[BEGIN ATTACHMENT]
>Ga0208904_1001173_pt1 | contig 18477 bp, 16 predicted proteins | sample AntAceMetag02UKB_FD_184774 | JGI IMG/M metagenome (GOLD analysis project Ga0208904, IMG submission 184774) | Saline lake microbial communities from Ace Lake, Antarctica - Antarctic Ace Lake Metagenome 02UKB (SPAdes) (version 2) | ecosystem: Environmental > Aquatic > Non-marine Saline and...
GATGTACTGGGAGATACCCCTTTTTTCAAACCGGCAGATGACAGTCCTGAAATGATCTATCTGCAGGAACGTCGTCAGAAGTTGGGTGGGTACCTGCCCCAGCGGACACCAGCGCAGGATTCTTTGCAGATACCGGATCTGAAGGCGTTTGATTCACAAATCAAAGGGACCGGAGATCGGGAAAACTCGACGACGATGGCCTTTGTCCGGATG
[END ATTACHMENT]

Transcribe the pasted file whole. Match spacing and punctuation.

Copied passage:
>Ga0208904_1001173_pt1 | contig 18477 bp, 16 predicted proteins | sample AntAceMetag02UKB_FD_184774 | JGI IMG/M metagenome (GOLD analysis project Ga0208904, IMG submission 184774) | Saline lake microbial communities from Ace Lake, Antarctica - Antarctic Ace Lake Metagenome 02UKB (SPAdes) (version 2) | ecosystem: Environmental > Aquatic > Non-marine Saline and...
GATGTACTGGGAGATACCCCTTTTTTCAAACCGGCAGATGACAGTCCTGAAATGATCTATCTGCAGGAACGTCGTCAGAAGTTGGGTGGGTACCTGCCCCAGCGGACACCAGCGCAGGATTCTTTGCAGATACCGGATCTGAAGGCGTTTGATTCACAAATCAAAGGGACCGGAGATCGGGAAAACTCGACGACGATGGCCTTTGTCCGGATG